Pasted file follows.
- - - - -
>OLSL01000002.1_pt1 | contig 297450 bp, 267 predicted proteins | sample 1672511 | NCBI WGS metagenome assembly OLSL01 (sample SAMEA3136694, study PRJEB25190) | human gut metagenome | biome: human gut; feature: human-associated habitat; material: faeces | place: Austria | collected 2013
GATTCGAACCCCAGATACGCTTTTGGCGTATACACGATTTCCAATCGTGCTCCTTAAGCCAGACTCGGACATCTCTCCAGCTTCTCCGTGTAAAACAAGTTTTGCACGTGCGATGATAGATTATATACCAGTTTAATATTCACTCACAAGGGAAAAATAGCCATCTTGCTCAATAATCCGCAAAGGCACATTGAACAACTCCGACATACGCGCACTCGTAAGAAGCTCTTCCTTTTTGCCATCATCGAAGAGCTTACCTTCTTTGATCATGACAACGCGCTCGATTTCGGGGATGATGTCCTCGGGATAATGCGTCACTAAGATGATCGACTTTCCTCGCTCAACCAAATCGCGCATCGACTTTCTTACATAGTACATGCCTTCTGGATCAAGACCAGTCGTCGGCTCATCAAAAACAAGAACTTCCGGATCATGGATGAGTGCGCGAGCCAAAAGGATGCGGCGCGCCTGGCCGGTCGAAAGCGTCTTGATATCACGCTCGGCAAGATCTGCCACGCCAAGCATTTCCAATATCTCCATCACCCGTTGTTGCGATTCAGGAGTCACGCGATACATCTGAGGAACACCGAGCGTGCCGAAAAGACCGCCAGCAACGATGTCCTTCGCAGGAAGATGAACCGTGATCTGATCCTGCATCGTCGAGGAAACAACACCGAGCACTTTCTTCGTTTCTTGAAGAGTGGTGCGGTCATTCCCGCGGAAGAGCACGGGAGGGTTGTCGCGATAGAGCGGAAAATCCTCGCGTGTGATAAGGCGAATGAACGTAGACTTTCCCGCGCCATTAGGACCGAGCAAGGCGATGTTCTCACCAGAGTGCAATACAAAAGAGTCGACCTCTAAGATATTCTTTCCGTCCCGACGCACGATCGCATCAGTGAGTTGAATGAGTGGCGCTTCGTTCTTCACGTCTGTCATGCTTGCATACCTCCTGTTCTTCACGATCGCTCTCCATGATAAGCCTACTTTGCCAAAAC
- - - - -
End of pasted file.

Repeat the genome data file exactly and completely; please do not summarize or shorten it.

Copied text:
>OLSL01000002.1_pt1 | contig 297450 bp, 267 predicted proteins | sample 1672511 | NCBI WGS metagenome assembly OLSL01 (sample SAMEA3136694, study PRJEB25190) | human gut metagenome | biome: human gut; feature: human-associated habitat; material: faeces | place: Austria | collected 2013
GATTCGAACCCCAGATACGCTTTTGGCGTATACACGATTTCCAATCGTGCTCCTTAAGCCAGACTCGGACATCTCTCCAGCTTCTCCGTGTAAAACAAGTTTTGCACGTGCGATGATAGATTATATACCAGTTTAATATTCACTCACAAGGGAAAAATAGCCATCTTGCTCAATAATCCGCAAAGGCACATTGAACAACTCCGACATACGCGCACTCGTAAGAAGCTCTTCCTTTTTGCCATCATCGAAGAGCTTACCTTCTTTGATCATGACAACGCGCTCGATTTCGGGGATGATGTCCTCGGGATAATGCGTCACTAAGATGATCGACTTTCCTCGCTCAACCAAATCGCGCATCGACTTTCTTACATAGTACATGCCTTCTGGATCAAGACCAGTCGTCGGCTCATCAAAAACAAGAACTTCCGGATCATGGATGAGTGCGCGAGCCAAAAGGATGCGGCGCGCCTGGCCGGTCGAAAGCGTCTTGATATCACGCTCGGCAAGATCTGCCACGCCAAGCATTTCCAATATCTCCATCACCCGTTGTTGCGATTCAGGAGTCACGCGATACATCTGAGGAACACCGAGCGTGCCGAAAAGACCGCCAGCAACGATGTCCTTCGCAGGAAGATGAACCGTGATCTGATCCTGCATCGTCGAGGAAACAACACCGAGCACTTTCTTCGTTTCTTGAAGAGTGGTGCGGTCATTCCCGCGGAAGAGCACGGGAGGGTTGTCGCGATAGAGCGGAAAATCCTCGCGTGTGATAAGGCGAATGAACGTAGACTTTCCCGCGCCATTAGGACCGAGCAAGGCGATGTTCTCACCAGAGTGCAATACAAAAGAGTCGACCTCTAAGATATTCTTTCCGTCCCGACGCACGATCGCATCAGTGAGTTGAATGAGTGGCGCTTCGTTCTTCACGTCTGTCATGCTTGCATACCTCCTGTTCTTCACGATCGCTCTCCATGATAAGCCTACTTTGCCAAAAC